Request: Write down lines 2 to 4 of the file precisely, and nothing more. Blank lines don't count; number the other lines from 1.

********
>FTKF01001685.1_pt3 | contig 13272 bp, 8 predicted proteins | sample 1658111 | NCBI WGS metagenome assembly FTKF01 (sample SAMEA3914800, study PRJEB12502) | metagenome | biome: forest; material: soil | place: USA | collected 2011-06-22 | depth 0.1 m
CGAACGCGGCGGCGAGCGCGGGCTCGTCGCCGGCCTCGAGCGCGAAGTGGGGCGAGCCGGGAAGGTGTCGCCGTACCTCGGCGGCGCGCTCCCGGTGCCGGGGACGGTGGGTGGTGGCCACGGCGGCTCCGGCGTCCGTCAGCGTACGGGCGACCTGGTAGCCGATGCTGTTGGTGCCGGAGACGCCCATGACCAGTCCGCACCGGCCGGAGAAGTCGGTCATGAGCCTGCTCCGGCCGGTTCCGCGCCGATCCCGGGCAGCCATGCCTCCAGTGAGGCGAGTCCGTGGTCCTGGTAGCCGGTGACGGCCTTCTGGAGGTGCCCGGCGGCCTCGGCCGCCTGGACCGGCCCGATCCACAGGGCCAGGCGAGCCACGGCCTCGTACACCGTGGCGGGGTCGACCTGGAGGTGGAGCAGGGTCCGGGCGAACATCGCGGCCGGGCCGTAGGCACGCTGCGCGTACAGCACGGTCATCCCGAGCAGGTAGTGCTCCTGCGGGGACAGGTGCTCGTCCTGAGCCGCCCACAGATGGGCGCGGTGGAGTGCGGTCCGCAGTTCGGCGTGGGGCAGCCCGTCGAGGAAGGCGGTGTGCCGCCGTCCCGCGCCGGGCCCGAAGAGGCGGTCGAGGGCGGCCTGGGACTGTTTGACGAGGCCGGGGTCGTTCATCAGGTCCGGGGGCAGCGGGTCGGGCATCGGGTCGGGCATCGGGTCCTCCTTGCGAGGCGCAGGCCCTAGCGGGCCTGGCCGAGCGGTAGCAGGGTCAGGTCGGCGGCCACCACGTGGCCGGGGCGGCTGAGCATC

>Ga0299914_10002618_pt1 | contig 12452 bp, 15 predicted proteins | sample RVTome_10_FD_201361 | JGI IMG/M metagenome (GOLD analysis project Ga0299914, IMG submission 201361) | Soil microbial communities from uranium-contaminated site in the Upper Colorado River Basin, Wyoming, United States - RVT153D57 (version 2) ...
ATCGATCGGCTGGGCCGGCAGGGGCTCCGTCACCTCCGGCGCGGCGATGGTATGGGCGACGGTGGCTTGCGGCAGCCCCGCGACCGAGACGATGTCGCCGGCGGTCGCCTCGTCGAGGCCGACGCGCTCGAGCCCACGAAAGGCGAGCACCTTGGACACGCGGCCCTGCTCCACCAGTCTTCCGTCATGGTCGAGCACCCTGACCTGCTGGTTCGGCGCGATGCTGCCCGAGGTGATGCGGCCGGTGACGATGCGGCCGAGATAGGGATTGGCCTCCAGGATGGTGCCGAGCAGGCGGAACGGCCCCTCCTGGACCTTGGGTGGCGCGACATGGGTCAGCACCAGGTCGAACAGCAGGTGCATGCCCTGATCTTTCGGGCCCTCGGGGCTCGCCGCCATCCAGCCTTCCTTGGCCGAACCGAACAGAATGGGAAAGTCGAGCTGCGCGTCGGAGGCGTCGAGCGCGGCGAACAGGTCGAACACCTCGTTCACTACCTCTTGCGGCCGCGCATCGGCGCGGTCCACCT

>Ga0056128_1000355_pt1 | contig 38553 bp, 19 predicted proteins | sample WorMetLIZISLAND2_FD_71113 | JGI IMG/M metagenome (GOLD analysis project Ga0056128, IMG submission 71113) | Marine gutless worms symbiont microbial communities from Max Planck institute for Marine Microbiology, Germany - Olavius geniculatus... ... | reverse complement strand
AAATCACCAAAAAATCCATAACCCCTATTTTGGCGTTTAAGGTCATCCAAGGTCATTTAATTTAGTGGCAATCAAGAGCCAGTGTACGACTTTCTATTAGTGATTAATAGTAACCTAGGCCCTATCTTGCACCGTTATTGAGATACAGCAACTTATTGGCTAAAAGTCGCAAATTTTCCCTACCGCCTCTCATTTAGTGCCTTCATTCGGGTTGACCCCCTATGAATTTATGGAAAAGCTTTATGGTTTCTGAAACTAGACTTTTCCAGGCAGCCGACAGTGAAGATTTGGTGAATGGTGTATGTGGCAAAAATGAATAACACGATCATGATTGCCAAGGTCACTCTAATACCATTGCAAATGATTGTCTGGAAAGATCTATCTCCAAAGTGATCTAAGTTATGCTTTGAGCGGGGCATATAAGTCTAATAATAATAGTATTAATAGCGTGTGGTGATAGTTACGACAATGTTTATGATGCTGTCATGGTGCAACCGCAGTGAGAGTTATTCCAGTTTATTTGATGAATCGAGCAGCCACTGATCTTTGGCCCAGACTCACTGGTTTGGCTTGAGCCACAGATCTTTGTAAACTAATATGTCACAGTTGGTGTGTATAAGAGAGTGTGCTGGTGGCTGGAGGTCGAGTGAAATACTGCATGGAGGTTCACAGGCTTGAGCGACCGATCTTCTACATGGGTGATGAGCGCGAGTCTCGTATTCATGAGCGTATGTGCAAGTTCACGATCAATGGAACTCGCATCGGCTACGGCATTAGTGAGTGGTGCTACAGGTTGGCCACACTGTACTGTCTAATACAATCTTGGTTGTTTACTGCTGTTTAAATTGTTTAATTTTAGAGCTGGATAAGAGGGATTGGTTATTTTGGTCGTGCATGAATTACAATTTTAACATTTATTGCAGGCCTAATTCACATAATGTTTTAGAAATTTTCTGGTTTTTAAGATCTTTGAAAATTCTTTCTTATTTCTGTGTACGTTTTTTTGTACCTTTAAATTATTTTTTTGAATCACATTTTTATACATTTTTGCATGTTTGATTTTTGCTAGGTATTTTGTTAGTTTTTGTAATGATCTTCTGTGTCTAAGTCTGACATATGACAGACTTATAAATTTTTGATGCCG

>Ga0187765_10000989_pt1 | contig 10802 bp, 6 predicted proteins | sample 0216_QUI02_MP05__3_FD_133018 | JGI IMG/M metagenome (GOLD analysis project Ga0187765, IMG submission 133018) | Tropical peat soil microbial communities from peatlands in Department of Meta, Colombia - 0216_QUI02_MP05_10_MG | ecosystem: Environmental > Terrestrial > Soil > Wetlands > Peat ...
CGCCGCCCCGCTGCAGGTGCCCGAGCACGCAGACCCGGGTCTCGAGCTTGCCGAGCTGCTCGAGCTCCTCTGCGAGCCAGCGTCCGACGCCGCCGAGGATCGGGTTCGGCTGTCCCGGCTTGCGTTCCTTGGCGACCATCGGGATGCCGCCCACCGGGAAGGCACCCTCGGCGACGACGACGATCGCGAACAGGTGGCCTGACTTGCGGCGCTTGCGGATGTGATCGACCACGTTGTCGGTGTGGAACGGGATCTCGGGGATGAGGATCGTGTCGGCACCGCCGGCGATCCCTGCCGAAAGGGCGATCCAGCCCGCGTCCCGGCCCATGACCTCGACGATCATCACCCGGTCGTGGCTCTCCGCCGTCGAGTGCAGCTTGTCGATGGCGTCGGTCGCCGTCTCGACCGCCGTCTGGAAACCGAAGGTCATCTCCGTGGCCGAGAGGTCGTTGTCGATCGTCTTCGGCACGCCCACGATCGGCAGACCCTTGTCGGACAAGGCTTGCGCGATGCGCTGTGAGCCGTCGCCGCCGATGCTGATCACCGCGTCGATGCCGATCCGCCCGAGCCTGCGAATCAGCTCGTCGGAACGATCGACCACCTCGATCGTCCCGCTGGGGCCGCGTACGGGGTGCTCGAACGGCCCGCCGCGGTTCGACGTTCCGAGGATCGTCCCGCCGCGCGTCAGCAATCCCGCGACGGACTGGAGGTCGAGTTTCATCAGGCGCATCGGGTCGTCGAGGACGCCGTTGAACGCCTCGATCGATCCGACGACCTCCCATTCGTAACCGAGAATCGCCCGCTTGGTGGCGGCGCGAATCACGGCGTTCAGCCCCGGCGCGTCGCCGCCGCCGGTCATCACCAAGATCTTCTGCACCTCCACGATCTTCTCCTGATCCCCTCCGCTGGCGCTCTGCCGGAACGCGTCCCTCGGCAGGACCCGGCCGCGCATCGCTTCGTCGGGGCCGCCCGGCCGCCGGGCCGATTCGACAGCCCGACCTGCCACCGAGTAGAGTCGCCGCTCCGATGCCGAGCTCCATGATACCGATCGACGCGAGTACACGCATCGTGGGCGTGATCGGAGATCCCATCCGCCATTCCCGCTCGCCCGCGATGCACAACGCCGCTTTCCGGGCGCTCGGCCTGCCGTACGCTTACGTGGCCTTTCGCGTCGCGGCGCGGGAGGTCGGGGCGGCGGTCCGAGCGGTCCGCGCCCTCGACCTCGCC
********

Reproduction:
CGAACGCGGCGGCGAGCGCGGGCTCGTCGCCGGCCTCGAGCGCGAAGTGGGGCGAGCCGGGAAGGTGTCGCCGTACCTCGGCGGCGCGCTCCCGGTGCCGGGGACGGTGGGTGGTGGCCACGGCGGCTCCGGCGTCCGTCAGCGTACGGGCGACCTGGTAGCCGATGCTGTTGGTGCCGGAGACGCCCATGACCAGTCCGCACCGGCCGGAGAAGTCGGTCATGAGCCTGCTCCGGCCGGTTCCGCGCCGATCCCGGGCAGCCATGCCTCCAGTGAGGCGAGTCCGTGGTCCTGGTAGCCGGTGACGGCCTTCTGGAGGTGCCCGGCGGCCTCGGCCGCCTGGACCGGCCCGATCCACAGGGCCAGGCGAGCCACGGCCTCGTACACCGTGGCGGGGTCGACCTGGAGGTGGAGCAGGGTCCGGGCGAACATCGCGGCCGGGCCGTAGGCACGCTGCGCGTACAGCACGGTCATCCCGAGCAGGTAGTGCTCCTGCGGGGACAGGTGCTCGTCCTGAGCCGCCCACAGATGGGCGCGGTGGAGTGCGGTCCGCAGTTCGGCGTGGGGCAGCCCGTCGAGGAAGGCGGTGTGCCGCCGTCCCGCGCCGGGCCCGAAGAGGCGGTCGAGGGCGGCCTGGGACTGTTTGACGAGGCCGGGGTCGTTCATCAGGTCCGGGGGCAGCGGGTCGGGCATCGGGTCGGGCATCGGGTCCTCCTTGCGAGGCGCAGGCCCTAGCGGGCCTGGCCGAGCGGTAGCAGGGTCAGGTCGGCGGCCACCACGTGGCCGGGGCGGCTGAGCATC

>Ga0299914_10002618_pt1 | contig 12452 bp, 15 predicted proteins | sample RVTome_10_FD_201361 | JGI IMG/M metagenome (GOLD analysis project Ga0299914, IMG submission 201361) | Soil microbial communities from uranium-contaminated site in the Upper Colorado River Basin, Wyoming, United States - RVT153D57 (version 2) ...
ATCGATCGGCTGGGCCGGCAGGGGCTCCGTCACCTCCGGCGCGGCGATGGTATGGGCGACGGTGGCTTGCGGCAGCCCCGCGACCGAGACGATGTCGCCGGCGGTCGCCTCGTCGAGGCCGACGCGCTCGAGCCCACGAAAGGCGAGCACCTTGGACACGCGGCCCTGCTCCACCAGTCTTCCGTCATGGTCGAGCACCCTGACCTGCTGGTTCGGCGCGATGCTGCCCGAGGTGATGCGGCCGGTGACGATGCGGCCGAGATAGGGATTGGCCTCCAGGATGGTGCCGAGCAGGCGGAACGGCCCCTCCTGGACCTTGGGTGGCGCGACATGGGTCAGCACCAGGTCGAACAGCAGGTGCATGCCCTGATCTTTCGGGCCCTCGGGGCTCGCCGCCATCCAGCCTTCCTTGGCCGAACCGAACAGAATGGGAAAGTCGAGCTGCGCGTCGGAGGCGTCGAGCGCGGCGAACAGGTCGAACACCTCGTTCACTACCTCTTGCGGCCGCGCATCGGCGCGGTCCACCT